5) I can't cook whole poultry to save my life. Somehow, every single time, I manage to turn out a bird that's overcooked on top and still bloody on the bottom. Between those unappealing strata, there's always a thin band of perfectly cooked meat, but it's awfully hard to carve around. So, that will be my next kitchen challenge to master. And until I've done it, I'm not cooking another whole bird on a holiday. Next year, I'll make a hearty beef stew sometime in November and stash it in the freezer. On Christmas day, I'll heat it up, add some fresh vegetables, and we'll eat it with hot rolls, extra-good butter, and a pie for dessert. Rhubarb, if we see some in the store. 

6) Kids and icing are a classic combination. If you're decorating cookies with people less than a yard tall, Cheerios are a nice option along with (or instead of) sprinkles, colored sugars, and candies. The dry, savory crunch is actually a tasty combination with all that sugar. Other dry cereal would work too, of course. We might tackle gingerbread houses next year, and I can just see a roof thatched with Corn Chex. Royal icing is my adhesive of choice, although I noticed this recipe the other day, that looks like it might be a little tastier, what with the presence of actual butter.

7) Gingerbread makes extra-pretty decorated cookies. I used a recipe from my Great-Aunt Issy, which is spicy and easy. I made a double batch, which made enough for a cookie swap, an open studio party, four Christmas packages, and a good stash left over for the household. There are still two left, and they get better with a little age on them, so it wouldn't be a bad idea to bake them in late November next year.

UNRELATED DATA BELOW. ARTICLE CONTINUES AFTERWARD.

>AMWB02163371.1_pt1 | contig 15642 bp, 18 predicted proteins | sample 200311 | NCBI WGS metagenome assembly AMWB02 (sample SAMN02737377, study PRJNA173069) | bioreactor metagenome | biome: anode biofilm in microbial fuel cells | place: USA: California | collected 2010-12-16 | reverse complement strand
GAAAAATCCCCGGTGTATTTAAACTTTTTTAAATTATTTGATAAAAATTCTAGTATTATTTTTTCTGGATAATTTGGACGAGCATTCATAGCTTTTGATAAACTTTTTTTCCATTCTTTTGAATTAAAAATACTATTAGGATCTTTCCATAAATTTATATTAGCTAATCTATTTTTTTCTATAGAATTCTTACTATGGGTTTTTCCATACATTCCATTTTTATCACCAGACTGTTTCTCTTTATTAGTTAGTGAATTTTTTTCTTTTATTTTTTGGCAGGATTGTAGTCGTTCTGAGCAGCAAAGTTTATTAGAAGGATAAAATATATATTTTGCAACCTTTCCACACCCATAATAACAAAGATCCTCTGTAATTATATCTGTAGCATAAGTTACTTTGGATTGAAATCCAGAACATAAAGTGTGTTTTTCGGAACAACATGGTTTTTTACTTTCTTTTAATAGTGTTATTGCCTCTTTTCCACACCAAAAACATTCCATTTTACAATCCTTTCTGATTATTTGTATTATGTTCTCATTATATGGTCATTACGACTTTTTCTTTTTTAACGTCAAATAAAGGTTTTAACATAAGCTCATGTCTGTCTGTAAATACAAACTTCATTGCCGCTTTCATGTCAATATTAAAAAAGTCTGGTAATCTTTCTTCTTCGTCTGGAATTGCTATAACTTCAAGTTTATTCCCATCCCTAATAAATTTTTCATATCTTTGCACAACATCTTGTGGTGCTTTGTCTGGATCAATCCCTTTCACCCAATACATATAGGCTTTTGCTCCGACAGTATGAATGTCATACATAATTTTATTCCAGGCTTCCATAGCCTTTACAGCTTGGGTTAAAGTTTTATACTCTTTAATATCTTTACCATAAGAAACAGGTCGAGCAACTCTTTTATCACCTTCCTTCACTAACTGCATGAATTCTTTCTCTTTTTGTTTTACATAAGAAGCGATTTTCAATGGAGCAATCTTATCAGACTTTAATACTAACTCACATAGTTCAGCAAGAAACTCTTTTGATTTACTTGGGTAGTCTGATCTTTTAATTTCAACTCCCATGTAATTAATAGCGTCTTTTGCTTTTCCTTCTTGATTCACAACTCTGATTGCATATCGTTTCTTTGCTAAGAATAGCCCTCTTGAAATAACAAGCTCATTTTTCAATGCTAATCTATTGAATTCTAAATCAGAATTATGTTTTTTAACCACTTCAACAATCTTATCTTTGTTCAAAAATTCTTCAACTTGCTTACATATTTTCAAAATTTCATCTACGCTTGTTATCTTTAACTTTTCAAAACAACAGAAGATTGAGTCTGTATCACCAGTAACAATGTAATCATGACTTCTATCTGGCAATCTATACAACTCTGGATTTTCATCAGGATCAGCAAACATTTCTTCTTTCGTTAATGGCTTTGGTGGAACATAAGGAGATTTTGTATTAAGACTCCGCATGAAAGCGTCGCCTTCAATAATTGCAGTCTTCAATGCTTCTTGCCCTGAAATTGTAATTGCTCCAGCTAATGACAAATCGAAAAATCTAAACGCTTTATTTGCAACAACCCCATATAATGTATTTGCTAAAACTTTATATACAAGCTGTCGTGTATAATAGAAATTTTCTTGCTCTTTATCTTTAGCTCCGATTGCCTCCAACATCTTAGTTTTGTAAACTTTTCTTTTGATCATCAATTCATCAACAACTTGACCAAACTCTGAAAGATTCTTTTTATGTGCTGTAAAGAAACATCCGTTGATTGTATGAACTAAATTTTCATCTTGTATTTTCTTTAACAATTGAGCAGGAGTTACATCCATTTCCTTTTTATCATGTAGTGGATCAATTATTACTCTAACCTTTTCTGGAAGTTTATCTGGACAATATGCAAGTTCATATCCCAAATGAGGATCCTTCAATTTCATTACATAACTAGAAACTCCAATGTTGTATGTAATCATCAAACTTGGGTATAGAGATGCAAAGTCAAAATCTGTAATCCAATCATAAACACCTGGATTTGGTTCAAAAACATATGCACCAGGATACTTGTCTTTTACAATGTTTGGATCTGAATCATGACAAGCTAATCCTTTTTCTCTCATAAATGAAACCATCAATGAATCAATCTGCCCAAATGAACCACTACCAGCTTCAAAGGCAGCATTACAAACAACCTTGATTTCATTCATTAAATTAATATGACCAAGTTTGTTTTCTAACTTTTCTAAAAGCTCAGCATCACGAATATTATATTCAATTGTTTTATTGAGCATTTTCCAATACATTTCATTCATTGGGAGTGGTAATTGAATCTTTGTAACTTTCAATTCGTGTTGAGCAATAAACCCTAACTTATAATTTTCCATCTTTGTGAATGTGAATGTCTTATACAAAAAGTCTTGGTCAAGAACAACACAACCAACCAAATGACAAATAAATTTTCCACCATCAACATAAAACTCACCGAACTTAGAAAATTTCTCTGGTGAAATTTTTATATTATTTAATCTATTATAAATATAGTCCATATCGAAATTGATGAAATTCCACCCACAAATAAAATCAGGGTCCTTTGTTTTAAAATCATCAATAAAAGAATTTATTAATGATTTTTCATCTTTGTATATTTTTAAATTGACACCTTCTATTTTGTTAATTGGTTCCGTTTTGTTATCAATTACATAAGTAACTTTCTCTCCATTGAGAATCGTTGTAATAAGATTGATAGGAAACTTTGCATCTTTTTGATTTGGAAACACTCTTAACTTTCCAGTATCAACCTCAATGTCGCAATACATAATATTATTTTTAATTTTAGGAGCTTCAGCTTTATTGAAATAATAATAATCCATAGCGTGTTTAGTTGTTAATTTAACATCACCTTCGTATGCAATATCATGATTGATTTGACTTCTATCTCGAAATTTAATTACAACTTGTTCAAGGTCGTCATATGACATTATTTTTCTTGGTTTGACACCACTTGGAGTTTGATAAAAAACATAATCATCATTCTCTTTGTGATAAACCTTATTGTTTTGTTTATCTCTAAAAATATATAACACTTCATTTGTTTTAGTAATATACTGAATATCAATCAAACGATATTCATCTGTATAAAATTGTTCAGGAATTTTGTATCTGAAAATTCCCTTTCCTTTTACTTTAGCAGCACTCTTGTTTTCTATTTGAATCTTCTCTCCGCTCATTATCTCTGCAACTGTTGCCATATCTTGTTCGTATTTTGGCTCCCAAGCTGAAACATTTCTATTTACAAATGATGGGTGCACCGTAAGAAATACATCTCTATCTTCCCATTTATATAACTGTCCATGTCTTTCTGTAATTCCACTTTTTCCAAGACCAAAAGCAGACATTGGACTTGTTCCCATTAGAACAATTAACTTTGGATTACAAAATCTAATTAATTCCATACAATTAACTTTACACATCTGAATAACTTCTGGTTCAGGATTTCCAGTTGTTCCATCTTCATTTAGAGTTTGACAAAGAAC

(from Church Recipe Book, Lennoxville, Quebec)

1 cup shortening, butter or clear bacon fat
1 cup molasses
3 cups flour
1 tsp. salt
1 tsp. [baking] soda
1/2 cup brown sugar
1 egg
1/2 tsp. baking powder
2 tsp. ginger
1 tsp. cinnamon

Boil together molasses, brown sugar, and shortening.  Cool and add beaten egg and dry ingredients.  CHILL OVERNIGHT.  Roll out 1/4 inch thick on generously floured board.  Use small amounts of dough, keeping remainder of dough in fridge.  Cut in desired shapes, place on ungreased pan and bake in moderate oven (325-350) for 10 minutes. 

[I learned that when "chill overnight" is in all caps, it means that it looks like cake batter when you first make it, and you'll be sure you've screwed it up. Fear not. As long as it's cold, it's nice and easy to handle, and is very hard to overwork since there's so little liquid in the dough to toughen the gluten (thanks to Joe Pastry for that geeky tip), so it's another good parent/kid project.]